(Nov 27): Malaysians must not allow narrow perceptions under the guise of nationalism to come in the way of learning English in order to compete globally, said former minister Tan Sri Rafidah Aziz today.
She said communicating in good English or any other foreign language would not make one any less Malaysian, and urged politicians not to politicise the issue.
"We need to nurture Malaysians with global exposure and who can compete globally. Please do not jeopardise the future of our young and the future of Malaysia by continuing to make education and language political," she said in a Facebook posting.
"We must not be so parochial about language. We must not allow narrow perceptions to prevail under the guise of nationalistic spirit 'semangat kebangsaan'.
"It does not make anyone less Malaysian if he or she can communicate well in English or any other language, for that matter."
Sarawak's recent decision to make English the state's second official language drew criticism from the peninsula, with Malay rights group Perkasa reportedly calling the decision an "insult to the Federal Constitution".
Putrajaya's adviser on social and cultural affairs, former minister Tan Sri Rais Yatim, meanwhile, said the move would sow discord among ethnic groups.
Rafidah said she shuddered every time language and race issues were used by politicians and "would-be" politicians.
"Please let us be rational and realistic about the national language. First, Bahasa Malaysia is our national language. We must be proud of it. No doubts about it.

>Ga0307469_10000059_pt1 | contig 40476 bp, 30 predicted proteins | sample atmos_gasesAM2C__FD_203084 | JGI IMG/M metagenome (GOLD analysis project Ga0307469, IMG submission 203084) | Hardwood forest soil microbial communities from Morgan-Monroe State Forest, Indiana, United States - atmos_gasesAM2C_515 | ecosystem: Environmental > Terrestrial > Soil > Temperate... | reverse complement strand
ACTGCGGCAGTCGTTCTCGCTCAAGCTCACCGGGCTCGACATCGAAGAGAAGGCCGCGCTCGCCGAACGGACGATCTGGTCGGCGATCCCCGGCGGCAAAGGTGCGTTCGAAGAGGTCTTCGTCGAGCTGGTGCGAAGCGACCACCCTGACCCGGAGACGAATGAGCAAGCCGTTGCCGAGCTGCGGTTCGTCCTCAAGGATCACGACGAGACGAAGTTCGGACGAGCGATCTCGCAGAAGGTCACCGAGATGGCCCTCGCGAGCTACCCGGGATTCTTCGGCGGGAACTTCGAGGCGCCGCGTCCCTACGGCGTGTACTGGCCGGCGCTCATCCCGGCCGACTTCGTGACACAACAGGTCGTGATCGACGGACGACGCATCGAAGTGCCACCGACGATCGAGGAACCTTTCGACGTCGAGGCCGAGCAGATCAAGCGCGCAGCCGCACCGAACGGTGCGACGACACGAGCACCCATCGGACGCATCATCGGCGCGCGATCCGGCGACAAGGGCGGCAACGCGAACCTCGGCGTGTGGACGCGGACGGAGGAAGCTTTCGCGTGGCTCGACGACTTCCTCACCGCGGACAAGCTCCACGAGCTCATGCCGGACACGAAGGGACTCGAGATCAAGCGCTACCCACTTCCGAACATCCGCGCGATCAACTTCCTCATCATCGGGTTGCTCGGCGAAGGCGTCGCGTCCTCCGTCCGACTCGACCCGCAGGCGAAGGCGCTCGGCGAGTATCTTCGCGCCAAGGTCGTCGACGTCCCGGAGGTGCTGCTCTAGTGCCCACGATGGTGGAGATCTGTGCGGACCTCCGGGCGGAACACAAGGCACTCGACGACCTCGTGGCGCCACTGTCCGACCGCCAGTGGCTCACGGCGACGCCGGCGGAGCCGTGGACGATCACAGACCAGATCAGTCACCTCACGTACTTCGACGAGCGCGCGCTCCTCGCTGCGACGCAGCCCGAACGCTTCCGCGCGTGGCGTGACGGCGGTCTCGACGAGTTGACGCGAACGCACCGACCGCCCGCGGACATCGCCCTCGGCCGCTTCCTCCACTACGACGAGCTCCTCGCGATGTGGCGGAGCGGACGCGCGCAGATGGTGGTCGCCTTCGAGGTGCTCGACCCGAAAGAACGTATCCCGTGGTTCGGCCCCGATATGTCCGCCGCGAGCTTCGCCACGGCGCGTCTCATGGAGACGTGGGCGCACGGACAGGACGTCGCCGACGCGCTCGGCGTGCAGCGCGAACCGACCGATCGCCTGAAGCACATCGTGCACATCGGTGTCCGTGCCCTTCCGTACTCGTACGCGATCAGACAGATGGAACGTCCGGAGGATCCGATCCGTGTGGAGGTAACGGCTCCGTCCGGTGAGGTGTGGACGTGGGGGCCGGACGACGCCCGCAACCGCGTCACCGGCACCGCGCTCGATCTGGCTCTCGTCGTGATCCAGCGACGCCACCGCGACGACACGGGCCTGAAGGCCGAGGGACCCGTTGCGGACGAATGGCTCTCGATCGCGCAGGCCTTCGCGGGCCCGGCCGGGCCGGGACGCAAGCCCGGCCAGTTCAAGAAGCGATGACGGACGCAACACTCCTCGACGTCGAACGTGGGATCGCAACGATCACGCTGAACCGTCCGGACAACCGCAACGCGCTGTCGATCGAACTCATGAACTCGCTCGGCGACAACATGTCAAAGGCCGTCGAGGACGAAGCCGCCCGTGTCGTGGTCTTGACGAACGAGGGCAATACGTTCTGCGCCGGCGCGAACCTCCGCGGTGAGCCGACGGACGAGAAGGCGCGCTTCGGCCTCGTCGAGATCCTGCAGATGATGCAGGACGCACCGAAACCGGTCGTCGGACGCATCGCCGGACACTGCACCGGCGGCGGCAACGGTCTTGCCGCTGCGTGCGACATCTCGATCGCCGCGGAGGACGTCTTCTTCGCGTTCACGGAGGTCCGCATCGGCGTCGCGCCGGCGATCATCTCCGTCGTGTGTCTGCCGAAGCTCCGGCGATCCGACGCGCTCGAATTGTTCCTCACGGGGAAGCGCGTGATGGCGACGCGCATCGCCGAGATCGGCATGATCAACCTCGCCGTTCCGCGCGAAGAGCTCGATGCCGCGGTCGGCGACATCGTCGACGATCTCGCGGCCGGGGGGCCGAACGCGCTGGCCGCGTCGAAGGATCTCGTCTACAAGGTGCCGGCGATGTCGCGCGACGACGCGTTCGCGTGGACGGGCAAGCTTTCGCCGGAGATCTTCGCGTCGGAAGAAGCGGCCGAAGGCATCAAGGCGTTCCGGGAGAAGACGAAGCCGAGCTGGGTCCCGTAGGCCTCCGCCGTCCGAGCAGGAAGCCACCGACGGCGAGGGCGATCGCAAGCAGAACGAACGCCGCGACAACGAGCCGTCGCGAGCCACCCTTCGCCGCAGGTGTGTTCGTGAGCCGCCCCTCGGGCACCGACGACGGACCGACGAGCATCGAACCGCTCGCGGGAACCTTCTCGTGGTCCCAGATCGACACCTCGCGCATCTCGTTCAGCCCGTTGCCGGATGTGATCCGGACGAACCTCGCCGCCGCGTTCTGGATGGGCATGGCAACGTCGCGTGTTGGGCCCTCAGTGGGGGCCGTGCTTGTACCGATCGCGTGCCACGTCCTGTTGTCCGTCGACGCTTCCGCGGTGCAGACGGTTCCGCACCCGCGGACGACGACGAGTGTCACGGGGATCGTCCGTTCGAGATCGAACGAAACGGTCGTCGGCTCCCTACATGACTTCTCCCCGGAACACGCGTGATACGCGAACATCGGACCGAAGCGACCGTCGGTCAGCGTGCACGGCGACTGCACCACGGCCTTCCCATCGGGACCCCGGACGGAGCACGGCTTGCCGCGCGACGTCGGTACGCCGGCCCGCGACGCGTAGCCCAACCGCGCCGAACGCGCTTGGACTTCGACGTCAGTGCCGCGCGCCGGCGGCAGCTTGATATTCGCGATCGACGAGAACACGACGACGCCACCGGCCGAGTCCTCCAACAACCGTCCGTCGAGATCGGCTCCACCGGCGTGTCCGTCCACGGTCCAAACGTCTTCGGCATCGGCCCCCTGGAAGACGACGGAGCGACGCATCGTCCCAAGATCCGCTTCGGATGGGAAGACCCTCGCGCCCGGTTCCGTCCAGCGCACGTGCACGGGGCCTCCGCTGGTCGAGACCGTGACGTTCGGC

"But we are living in a dynamic, highly competitive and knowledge-based world. Not keeping in pace will render us being left far behind. We need our young to also be competent in communicating in other languages that are relevent... English, Mandarin, Japanese.
"And where are we? We argue about 'sovereignity of the national language' and vehemently call to 'martabatkan Bahasa Kebangsaan' (uphold the national language)," the Umno veteran said.
She said she did not become less of a Malay despite being educated entirely in English.
"I also did French. I did not become less Malay.
"In fact, I was able to do my little bit for my country, because I could interface with anyone out there by being able to speak and effectively communicate everything in English," the former international trade and industry minister said.
She took to task critics of Sarawak Chief Minister Tan Sri Adenan Satem for his decision, saying even Malaysia's founding fathers negotiated the country's independence in English.
"Certainly no one else could be more nationalistic than our founding fathers who made us 'merdeka'?" – The Malaysian Insider